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Appomattox River, Grant sent to Lee a courteous request for the surrender of the Army of Northern Virginia, based on the hopelessness of further resistance on the part of that army. In reply, Lee expressed sympathy with Grant's desire to avoid useless effusion of blood and asked the terms of surrender.

The next morning General Grant replied to Lee, urging that a meeting be designated by Lee, and specifying the terms of surrender, to which Lee replied promptly, rejecting those terms, which were, that the Confederates lay down their arms, and the men and officers be disqualified for taking up arms against the Government of the United States until properly exchanged. When Grant read Lee's letter he shook his head in disappointment and said, “It looks as if Lee still means to fight; I will reply in the morning.”

On the 9th Grant addressed another communication to Lee, repeating the terms of surrender, and closed by saying, “The terms upon which peace can be had are well understood. By the South laying down their arms they will hasten that most desirable event, save thousands of human lives, and hundreds of millions of property not yet destroyed. Sincerely hoping that all our difficulties may be settled without the loss of another life, I subscribe myself, etc.”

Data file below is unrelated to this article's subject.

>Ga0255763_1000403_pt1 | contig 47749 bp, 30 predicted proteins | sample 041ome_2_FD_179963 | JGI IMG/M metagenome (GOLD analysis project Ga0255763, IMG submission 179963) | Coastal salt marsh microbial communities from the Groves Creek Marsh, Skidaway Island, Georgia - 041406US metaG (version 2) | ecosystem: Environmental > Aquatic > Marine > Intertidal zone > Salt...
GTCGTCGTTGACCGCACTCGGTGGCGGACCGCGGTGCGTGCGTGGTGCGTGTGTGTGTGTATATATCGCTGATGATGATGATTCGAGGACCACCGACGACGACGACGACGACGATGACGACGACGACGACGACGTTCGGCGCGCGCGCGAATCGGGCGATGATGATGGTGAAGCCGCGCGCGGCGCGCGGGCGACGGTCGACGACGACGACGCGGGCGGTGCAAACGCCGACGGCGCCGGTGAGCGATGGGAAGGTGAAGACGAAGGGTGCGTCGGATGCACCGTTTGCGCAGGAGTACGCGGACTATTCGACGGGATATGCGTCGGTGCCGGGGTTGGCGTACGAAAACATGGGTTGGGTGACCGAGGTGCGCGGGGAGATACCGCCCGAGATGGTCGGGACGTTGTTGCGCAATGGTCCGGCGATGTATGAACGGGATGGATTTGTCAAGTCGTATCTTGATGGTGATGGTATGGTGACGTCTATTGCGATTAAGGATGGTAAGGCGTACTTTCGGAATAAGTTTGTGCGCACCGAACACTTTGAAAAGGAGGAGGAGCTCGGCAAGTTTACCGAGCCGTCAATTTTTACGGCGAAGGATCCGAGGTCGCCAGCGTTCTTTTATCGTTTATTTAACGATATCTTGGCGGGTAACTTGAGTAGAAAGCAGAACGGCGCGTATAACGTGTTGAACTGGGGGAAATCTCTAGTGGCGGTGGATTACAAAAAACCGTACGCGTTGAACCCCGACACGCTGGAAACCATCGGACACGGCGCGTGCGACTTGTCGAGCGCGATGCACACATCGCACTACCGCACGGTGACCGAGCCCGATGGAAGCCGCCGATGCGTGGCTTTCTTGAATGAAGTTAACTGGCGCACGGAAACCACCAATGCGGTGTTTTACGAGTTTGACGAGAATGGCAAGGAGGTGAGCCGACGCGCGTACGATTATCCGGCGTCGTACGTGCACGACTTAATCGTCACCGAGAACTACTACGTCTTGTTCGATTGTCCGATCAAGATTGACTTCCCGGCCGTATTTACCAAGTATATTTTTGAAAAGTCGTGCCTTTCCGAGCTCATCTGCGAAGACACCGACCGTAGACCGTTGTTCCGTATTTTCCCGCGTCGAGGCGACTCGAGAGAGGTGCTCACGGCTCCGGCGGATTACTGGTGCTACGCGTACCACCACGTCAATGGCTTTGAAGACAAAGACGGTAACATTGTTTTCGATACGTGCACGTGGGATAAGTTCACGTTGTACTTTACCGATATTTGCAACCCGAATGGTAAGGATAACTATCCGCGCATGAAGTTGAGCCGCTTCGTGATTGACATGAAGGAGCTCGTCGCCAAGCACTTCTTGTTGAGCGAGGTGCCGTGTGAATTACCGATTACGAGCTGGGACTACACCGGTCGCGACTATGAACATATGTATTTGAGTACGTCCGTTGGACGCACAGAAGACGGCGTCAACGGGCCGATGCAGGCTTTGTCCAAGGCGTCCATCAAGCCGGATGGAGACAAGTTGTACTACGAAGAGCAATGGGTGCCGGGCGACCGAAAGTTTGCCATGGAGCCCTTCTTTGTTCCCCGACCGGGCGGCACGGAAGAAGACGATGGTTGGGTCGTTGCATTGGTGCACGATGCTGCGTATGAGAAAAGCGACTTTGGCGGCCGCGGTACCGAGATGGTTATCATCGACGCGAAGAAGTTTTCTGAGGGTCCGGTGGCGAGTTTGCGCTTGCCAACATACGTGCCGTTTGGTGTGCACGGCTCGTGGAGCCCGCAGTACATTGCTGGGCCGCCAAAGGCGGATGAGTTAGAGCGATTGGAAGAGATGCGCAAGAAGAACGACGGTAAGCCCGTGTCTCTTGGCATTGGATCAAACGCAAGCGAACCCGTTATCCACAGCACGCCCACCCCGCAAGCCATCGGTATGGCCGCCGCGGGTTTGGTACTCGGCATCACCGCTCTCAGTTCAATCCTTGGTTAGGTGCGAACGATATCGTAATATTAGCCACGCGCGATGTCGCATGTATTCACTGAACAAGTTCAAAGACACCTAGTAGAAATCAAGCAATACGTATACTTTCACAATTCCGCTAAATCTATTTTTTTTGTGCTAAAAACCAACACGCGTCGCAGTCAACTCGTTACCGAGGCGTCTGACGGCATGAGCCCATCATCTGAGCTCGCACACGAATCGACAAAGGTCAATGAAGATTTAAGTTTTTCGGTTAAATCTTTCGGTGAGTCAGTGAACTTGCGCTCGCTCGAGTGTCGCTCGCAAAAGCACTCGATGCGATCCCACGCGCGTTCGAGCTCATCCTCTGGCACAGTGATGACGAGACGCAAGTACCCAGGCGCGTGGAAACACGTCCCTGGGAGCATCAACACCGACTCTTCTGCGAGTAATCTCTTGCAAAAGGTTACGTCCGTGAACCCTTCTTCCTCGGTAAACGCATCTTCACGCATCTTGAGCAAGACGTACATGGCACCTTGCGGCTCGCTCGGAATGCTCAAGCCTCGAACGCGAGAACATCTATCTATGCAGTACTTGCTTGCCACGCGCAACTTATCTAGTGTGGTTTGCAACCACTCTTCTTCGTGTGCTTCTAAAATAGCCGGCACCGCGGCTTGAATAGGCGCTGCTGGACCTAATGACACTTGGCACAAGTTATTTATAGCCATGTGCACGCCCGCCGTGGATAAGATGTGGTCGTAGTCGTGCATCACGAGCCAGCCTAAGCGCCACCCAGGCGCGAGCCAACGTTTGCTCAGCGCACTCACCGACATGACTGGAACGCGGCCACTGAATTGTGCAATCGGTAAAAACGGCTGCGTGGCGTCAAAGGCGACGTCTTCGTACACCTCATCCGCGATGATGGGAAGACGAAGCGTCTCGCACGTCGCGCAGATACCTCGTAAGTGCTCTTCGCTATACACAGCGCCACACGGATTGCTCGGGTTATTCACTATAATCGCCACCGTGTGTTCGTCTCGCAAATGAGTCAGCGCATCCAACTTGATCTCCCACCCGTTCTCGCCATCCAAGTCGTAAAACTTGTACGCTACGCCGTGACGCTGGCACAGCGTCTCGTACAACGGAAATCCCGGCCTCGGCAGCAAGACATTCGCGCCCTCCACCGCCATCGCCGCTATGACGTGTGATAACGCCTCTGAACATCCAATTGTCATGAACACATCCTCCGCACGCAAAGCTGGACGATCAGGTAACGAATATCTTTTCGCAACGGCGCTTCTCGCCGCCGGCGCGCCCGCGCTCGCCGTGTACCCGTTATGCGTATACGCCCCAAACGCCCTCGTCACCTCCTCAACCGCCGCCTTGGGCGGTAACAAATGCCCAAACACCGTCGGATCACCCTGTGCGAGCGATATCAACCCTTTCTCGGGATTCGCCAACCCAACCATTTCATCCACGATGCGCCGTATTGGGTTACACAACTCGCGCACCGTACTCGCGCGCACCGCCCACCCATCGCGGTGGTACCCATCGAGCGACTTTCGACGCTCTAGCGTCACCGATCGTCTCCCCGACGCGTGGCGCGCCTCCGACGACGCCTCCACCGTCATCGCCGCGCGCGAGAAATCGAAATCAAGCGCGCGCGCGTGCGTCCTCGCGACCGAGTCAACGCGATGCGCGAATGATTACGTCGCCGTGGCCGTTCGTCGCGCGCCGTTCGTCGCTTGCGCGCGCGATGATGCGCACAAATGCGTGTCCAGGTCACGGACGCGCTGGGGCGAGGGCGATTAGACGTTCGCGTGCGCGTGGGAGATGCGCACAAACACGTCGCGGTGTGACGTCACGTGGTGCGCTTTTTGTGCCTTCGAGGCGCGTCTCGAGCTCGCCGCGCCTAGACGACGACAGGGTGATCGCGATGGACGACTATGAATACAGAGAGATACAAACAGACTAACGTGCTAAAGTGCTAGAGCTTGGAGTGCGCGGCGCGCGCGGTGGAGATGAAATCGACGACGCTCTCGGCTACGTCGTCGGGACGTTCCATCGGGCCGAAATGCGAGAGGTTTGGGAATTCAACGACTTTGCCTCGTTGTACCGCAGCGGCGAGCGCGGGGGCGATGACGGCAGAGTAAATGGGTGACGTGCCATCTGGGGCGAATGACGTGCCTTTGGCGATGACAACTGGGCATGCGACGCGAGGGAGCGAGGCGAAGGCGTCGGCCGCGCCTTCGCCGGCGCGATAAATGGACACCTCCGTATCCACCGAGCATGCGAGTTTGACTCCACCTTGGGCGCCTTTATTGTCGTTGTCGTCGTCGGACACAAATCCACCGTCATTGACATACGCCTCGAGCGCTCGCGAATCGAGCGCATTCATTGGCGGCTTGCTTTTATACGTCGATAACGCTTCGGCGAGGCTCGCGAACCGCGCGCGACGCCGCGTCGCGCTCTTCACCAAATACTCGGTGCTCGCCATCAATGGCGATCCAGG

There remained for Lee the bare possibility, by desperate fighting, of breaking through the Federal lines in his rear. To Gordon's corps was assigned the task of advancing on Sheridan's strongly supported front. Since Pickett's charge at Gettysburg there had been no more hopeless movement in the annals of the war. It was not merely that Gordon was overwhelmingly outnumbered by the opposing forces, but his hunger-enfeebled soldiers, even if successful in the first onslaught, could count on no effective support, for Longstreet's corps was in even worse condition than his own. Nevertheless, on the morning of Sunday, the 9th, the attempt was made. Gordon was fighting his corps, as he said, “to a frazzle,” when Lee came at last to a realizing sense of the futility of it all and

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